Al Qaeda in the Arabian Peninsula killed more than 50 Yemeni soldiers and policemen in a coordinated attack against military installations in southern Yemen today.
Yemeni officials said that 56 soldiers and policemen were killed and an undisclosed number were captured during attacks against military camps in Shabwa province, a known haven and stronghold for AQAP. Eight AQAP fighters are said to have been killed in the attacks.
The largest attack took place at a military camp “responsible for ensuring security at oilfields in Shabwa,” AFP reported. AQAP fighters attacked the camp at dawn, catching the soldiers off guard, while a suicide bomber driving a car laden with explosives was able to penetrate the perimeter. Thirty-eight Yemeni soldiers were killed in the fighting and the blast.
Another suicide bomber killed 10 more Yemeni soldiers in an attack at a military checkpoint in the Al Nushaima area of Shabwa. AQAP fighters are said to have captured an undisclosed number of Yemeni troops while other soldiers fled the fighting, AFP reported.
In Maifaa, AQAP fighters attacked a Yemeni special forces encampment, but were repelled by police. Eight policemen were killed during the fighting in Maifaa.
Additionally, AQAP is said to have failed in an attempt to attack the Balhaf liquid natural gas terminal on the coast in Shabwa. Balhaf has long been a target of AQAP.
AQAP controlled Shabwa province, including the provincial capital of Zinjibar, from May 2011 until Yemeni forces launched an offensive one year later to retake the lost ground. AQAP withdrew from the major cities as Yemeni forces advanced and were supported by US air power, including unmanned drones. AQAP retreated to remote areas of Shabwa and still control some rural areas. AQAP is known to have regrouped in the Al Mahfad area, where it is said to be running training camps, and in the eastern province of Hadramout. AQAP is also known to have safe havens in other areas throughout the country.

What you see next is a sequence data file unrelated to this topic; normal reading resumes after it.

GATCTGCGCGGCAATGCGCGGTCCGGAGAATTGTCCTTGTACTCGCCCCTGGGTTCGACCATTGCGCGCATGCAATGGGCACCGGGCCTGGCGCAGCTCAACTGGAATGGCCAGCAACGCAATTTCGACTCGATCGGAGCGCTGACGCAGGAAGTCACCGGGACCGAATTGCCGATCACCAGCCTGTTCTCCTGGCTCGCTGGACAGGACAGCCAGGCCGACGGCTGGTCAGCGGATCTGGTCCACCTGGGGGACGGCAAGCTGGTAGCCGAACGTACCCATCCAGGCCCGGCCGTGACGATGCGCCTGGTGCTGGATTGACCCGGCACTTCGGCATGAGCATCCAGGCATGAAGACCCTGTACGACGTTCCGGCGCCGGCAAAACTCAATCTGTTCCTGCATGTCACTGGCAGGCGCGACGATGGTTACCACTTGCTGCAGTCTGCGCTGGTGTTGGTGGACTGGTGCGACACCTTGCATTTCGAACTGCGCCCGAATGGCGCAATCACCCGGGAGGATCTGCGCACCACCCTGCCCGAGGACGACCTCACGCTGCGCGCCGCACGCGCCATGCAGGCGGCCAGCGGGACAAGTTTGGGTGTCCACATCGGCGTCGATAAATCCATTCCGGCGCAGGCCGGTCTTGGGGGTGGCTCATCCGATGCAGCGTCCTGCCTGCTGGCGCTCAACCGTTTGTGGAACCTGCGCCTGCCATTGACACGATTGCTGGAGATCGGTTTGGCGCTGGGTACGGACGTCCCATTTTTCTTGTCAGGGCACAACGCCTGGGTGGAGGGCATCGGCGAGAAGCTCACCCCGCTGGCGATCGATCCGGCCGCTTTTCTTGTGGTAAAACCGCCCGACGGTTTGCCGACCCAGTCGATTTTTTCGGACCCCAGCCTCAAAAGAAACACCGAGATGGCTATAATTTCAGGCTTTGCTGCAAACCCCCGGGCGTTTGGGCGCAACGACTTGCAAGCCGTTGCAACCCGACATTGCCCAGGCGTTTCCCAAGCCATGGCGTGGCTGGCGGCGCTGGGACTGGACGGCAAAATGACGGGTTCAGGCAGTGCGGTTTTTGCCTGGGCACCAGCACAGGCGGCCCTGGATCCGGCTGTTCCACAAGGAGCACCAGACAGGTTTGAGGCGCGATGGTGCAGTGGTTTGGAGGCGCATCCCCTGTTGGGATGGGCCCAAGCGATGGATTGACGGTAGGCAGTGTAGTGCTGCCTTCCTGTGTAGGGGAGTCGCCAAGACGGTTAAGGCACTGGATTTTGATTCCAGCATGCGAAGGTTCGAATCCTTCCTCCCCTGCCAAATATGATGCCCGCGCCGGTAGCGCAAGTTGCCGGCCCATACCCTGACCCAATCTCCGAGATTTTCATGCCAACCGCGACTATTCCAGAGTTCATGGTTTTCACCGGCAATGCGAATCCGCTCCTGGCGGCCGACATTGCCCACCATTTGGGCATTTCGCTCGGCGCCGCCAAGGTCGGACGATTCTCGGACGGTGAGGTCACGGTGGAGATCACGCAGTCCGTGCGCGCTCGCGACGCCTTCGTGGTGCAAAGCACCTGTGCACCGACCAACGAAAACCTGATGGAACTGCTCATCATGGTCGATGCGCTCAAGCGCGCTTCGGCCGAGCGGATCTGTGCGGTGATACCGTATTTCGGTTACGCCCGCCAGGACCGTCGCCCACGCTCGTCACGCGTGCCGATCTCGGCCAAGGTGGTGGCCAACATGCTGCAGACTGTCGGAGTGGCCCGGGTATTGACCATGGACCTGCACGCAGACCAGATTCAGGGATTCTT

Nasir al Wuhayshi, AQAP’s emir who was Osama bin Laden’s aide de camp during the Battle of Tora Bora, also serves as al Qaeda’s general manager. His job description includes coordinating al Qaeda’s military and media activities, and communicating with al Qaeda’s “regions,” or affiliates, as well as with allies such as the Afghan and Pakistani Taliban [see LWJ report AQAP’s emir also serves as al Qaeda’s general manager].
Wuhayshi was at the center of a plot that was aimed at US diplomatic facilities in Africa, the Middle East, and Asia. The communications between Wuhayshi and other al Qaeda leaders and emirs from other groups allied with al Qaeda about plot were intercepted by US intelligence and led to the closure of more than 20 US diplomatic facilities across the world [see LWJ report, Recent embassy closures triggered by Zawahiri communications with multiple subordinates].
The disclosure of Wuhayshi’s role in al Qaeda and the shuttering of US diplomatic facilities undercut the Obama administration’s narrative that al Qaeda is on the verge of defeat.